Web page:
What is so attractive about neon lights? They shine bright in the night with an unprecedented flouresence, and when sitting in a car going down a main road, eyes all dart to the brightness, glimmering and begging consumers to buy their product. While small towns all have their fair share of neon, nothing compares to the American city. The largest city on the western coast of this country, Los Angeles, is sure to host a slew of neon lights. The city, arguably, puts out the most entertainment and popular culture of any city in the world. Deep inside the entertainment scene lives a small, rustling band called Silversun Pickups.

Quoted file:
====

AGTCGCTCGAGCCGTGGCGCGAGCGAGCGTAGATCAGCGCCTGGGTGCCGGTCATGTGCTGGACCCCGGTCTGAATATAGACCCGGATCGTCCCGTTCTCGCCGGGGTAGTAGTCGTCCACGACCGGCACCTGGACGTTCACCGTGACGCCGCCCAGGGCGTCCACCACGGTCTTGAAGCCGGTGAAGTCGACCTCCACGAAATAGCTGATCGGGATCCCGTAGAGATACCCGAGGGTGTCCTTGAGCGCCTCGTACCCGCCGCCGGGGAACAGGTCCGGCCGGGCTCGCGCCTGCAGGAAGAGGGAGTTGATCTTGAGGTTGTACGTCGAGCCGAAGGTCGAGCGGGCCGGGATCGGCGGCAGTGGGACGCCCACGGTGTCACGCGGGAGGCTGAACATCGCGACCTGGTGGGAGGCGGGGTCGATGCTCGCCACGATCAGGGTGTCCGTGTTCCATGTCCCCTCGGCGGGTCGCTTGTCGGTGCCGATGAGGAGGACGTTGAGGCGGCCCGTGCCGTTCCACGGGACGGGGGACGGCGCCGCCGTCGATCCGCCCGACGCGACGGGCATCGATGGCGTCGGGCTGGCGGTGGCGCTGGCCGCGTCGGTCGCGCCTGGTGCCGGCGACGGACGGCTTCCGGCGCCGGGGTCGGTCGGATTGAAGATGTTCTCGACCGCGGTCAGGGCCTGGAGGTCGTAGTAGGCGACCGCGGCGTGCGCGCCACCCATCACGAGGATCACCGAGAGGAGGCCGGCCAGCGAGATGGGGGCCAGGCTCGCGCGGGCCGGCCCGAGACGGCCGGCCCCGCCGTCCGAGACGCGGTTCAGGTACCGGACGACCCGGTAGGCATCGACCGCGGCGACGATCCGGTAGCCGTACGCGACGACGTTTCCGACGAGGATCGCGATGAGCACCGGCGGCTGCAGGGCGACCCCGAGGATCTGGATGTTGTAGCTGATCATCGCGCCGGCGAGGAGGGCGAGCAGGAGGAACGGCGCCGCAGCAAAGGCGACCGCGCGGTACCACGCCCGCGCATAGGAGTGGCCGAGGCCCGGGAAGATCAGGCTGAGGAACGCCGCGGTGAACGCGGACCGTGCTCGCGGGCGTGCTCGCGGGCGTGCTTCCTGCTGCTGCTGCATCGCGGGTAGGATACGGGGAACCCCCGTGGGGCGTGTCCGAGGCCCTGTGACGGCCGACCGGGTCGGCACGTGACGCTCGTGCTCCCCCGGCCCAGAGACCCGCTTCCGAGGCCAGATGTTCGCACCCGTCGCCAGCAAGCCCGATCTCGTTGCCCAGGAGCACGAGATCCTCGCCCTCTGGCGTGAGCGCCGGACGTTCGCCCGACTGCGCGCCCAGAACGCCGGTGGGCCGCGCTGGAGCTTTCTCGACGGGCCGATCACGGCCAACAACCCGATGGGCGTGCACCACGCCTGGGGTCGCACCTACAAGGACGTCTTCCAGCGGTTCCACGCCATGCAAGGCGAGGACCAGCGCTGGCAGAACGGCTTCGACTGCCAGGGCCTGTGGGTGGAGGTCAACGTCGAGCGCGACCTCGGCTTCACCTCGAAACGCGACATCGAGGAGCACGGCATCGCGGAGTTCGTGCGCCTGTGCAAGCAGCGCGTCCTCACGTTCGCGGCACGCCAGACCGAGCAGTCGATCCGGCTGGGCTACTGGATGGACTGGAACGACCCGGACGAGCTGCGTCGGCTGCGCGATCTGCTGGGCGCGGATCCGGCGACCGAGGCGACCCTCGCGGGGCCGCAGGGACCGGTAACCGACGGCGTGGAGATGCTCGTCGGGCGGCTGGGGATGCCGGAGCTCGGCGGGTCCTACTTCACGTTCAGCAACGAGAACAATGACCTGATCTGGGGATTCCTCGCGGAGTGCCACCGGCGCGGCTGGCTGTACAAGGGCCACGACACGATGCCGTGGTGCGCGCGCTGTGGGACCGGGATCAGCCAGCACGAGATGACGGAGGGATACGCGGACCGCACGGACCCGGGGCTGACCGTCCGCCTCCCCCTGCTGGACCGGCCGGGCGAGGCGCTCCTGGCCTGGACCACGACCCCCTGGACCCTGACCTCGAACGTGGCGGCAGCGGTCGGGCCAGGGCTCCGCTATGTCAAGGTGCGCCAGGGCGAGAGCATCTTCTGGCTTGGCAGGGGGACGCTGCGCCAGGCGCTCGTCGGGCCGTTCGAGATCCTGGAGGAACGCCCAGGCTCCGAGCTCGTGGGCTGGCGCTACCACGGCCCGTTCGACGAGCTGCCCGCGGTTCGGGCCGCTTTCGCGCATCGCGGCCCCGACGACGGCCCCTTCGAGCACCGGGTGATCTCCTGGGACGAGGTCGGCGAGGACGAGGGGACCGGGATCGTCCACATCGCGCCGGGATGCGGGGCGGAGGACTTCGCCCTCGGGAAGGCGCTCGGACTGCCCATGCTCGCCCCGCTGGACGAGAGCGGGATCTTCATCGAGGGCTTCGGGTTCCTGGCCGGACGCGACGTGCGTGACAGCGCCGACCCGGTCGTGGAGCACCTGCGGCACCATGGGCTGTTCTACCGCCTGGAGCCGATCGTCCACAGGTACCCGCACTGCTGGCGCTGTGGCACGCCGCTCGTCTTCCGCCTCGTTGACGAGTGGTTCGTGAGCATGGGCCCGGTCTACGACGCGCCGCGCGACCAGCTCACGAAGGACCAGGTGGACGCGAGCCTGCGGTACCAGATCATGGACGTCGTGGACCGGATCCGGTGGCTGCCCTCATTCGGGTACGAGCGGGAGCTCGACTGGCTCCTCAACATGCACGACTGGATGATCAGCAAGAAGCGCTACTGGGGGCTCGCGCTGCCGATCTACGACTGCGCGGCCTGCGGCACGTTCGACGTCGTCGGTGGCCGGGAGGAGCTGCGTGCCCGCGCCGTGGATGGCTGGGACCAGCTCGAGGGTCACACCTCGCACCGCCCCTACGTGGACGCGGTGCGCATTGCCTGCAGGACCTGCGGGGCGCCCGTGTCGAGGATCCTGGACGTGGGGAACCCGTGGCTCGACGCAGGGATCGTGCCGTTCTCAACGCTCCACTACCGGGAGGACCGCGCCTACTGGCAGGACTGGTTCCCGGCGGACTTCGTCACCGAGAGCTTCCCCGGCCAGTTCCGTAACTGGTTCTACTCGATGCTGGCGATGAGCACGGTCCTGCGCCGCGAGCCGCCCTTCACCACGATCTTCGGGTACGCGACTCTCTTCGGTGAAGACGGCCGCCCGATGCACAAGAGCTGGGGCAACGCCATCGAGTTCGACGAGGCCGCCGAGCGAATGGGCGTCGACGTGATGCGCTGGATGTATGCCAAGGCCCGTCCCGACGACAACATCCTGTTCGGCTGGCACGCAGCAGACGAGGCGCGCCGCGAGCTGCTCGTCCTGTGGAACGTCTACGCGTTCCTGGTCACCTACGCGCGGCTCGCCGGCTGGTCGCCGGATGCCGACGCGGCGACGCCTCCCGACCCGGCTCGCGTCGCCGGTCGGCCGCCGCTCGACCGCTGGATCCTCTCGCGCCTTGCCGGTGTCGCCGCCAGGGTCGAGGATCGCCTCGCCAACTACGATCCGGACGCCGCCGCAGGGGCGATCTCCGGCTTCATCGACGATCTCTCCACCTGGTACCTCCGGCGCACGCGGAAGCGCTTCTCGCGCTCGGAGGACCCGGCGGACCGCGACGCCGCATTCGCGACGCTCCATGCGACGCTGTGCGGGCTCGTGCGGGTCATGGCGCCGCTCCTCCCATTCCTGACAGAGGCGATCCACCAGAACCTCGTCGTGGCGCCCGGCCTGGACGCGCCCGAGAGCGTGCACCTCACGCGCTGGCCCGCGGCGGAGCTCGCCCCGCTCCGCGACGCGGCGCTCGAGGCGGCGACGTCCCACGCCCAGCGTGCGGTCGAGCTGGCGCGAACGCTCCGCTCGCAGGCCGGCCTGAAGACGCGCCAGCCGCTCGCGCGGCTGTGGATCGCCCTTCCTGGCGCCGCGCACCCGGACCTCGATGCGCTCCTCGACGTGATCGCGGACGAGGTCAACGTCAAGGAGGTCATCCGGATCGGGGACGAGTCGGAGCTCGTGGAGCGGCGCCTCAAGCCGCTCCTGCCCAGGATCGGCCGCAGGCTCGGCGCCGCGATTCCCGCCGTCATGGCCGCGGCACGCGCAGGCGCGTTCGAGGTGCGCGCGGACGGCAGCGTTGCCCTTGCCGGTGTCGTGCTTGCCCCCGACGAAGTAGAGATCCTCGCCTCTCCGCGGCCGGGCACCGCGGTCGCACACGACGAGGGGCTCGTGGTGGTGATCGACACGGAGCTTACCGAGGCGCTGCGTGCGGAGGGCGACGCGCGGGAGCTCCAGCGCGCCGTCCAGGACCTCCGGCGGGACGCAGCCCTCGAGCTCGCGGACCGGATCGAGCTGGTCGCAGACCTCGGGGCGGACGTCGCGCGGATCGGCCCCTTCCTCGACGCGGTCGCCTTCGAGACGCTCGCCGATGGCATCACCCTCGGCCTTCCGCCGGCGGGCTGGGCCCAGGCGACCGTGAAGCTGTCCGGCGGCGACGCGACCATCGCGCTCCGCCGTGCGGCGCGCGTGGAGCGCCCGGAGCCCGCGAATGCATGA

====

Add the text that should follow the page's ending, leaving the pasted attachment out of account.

Silversun Pickups are:
Brian Aubert- Vocals and Guitar
Nikki Monninger- Bass and Vocals
Joe Lester- Keyboards
Christopher Guanlao- Drums
The Pikul EP is Silversun Pickups’ first recording endeavor, forming as a group of friends who shared a common interest in music and began playing live shows immediately. Aubert found his first experiences as a frontman when the band played their first live shows. The band says their first live shows went terribly and they played terribly, not sure how they could work as a band. Slowly, they wrote songs that soon gained a small fan following and out of those songs; they made fan favorites which later became polished versions on the Pikul EP. The EP is the band’s first real recording experience, only ever playing live.